LS: How are current events affecting the church in Turkey?
ZT:The problems in Syria and Iraq haven’t had negative effects on the church apart from seeing so much human suffering. There are 1.8 million refugees from Syria and Iraq in Turkey. Some of the churches in South Eastern Turkey – around Diyarbikir, Mardin and Van – took a very active role in channelling humanitarian aid to refugees, particularly Yazidis. There are only three to four churches in this vast area, so their efforts have been tremendous. They have left many church activities aside to help these desperate people.
The amount of help for Yazidis from the government was limited, so we organised ourselves as churches to deliver aid given by churches locally and from abroad. The aid is still continuing. Currently we’re helping some of the refugees from Kobane at a huge camp of around 30,000 people in Suruç.
Outside of that there’s gradual growth in all of the fellowships; some new ones popping up here and there. It’s very different from the early 1980s, when the number of Protestant fellowships was a handful in a country three times the size of Britain. But even now in Eastern Turkey, the size of Britain, there are only six or seven churches and they are very small fellowships.
LS: This year marks 100 years since the mass deportations of Turkey’s Armenian population. How have Turkey’s Protestant churches responded to this?
ZT: The good thing is that the atrocities have been written and talked about much more in the last 15 years in Turkish society as a whole. Some authors have publicly said this was a genocide and, praise God, there is much more openness to discuss it. More and more biographies are coming out, describing how people have discovered that their grandmother or some ancestor was Armenian – they were taken in and assimilated by Muslim Turkish families.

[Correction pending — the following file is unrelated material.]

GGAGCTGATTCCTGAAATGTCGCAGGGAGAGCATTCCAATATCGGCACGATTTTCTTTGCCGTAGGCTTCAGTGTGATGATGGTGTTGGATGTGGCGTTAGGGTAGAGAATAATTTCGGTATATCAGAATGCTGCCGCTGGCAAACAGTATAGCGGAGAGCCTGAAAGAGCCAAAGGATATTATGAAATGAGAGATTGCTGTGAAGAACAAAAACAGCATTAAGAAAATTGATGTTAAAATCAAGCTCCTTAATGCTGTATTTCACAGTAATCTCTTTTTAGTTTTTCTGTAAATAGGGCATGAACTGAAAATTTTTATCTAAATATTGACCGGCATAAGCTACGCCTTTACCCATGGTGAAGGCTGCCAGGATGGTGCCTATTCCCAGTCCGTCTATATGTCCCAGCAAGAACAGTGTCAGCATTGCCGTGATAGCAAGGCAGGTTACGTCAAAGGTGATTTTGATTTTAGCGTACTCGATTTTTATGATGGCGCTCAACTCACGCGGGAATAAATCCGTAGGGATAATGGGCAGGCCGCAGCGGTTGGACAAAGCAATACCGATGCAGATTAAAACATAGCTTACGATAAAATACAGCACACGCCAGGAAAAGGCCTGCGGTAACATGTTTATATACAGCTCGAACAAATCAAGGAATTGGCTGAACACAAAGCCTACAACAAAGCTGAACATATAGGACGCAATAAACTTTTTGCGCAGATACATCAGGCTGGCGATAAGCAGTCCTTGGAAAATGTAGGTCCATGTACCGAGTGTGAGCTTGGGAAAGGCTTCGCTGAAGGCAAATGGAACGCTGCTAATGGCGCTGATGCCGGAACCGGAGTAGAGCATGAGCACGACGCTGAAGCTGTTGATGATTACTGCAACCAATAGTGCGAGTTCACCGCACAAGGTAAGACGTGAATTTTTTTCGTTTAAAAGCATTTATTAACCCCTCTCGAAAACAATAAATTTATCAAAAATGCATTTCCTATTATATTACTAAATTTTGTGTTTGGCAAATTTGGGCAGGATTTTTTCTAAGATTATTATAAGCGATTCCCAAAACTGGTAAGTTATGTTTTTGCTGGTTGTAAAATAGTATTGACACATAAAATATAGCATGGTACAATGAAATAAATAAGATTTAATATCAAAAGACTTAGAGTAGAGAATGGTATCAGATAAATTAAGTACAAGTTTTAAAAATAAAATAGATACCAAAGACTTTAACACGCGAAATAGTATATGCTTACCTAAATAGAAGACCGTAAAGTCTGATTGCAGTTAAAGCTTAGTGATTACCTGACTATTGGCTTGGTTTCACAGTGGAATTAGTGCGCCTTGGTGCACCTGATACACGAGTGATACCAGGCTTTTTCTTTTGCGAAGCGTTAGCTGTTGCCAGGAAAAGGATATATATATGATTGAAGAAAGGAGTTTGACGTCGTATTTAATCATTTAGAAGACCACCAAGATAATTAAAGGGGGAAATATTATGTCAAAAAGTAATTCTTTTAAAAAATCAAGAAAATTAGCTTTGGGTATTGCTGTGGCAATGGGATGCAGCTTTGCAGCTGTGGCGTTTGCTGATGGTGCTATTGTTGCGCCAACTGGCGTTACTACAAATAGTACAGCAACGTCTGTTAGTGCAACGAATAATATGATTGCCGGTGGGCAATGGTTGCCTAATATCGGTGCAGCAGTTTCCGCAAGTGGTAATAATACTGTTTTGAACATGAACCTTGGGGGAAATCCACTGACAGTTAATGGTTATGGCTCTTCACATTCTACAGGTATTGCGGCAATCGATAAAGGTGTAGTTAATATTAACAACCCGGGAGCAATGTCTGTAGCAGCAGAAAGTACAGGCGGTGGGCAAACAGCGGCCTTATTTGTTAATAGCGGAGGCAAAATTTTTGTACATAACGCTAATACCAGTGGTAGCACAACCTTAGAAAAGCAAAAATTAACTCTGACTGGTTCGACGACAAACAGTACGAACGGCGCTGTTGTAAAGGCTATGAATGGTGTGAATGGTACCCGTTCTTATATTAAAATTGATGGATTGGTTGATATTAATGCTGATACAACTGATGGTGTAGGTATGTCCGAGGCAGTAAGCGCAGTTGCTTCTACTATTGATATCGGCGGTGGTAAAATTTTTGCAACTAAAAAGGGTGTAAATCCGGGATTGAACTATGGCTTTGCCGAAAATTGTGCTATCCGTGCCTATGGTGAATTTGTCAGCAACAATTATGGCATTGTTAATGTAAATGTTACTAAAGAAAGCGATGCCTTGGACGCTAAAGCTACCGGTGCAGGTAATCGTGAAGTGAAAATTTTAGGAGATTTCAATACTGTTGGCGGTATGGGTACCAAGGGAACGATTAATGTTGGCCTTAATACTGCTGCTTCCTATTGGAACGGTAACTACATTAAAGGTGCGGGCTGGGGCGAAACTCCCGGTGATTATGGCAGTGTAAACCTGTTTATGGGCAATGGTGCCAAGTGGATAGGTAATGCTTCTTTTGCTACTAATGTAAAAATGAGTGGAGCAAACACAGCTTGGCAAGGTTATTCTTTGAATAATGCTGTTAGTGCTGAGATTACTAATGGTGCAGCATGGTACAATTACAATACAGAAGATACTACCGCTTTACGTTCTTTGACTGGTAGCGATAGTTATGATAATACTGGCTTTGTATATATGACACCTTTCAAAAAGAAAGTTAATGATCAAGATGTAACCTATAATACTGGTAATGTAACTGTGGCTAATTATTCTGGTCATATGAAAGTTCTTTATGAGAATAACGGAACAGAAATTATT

As Protestant churches we are a mix of Muslim Background Believers (MBBs) and Armenian Evangelical churches. We’ve always related closely and there is no animosity at all as far as churches and believers are concerned.
The wonderful thing is there have also been steps to find reconciliation with Armenian churches outside Turkey. We recently had a gathering in Istanbul with about 20 church leaders from US Protestant Armenian Evangelicals and about 20 or so from Armenia. We had a couple of days of real reconciliation, forgiving and asking forgiveness, acknowledging hatred.
We estimate there are currently around 100 Protestant churches throughout the country. About 50% of them are house fellowships. Others will have some sort of meeting place, most often a rented shop floor or an office. A new law since 2005 allows churches to register as associations and there are now around 30 of these. Before that the churches had no legal identity as such, but both our efforts as churches and stipulations from the EU prompted Turkey to change its laws.
LS: How can SAT-7’s arrival on Turkey’s satellite TV system, Turksat, help change the negative perceptions about Christianity?
ZT: It’s a major step. It’s going to help to chip away at the prejudice. Things won’t change overnight. We’re talking of centuries of prejudices and fears, but every time people see and hear and think, ‘Oh, I didn’t know that’, ‘I didn’t see Christians like that’, it helps. I’m sure that for some people it will go further and make them seek the Lord by hearing Bible truth.
SAT-7 presents not only the New Testament but also teaching on it. So looking back, you will probably see a major step up in responses to the gospel in coming years in the same way that in the 1980s a new translation of the Bible saw a step up in numbers of believers.
Also we are quite sure there are lots of secret believers out there, so it will help to strengthen them.
LS: Can you describe the journeys of people in your church to overcome the stigmas associated with coming to Christ?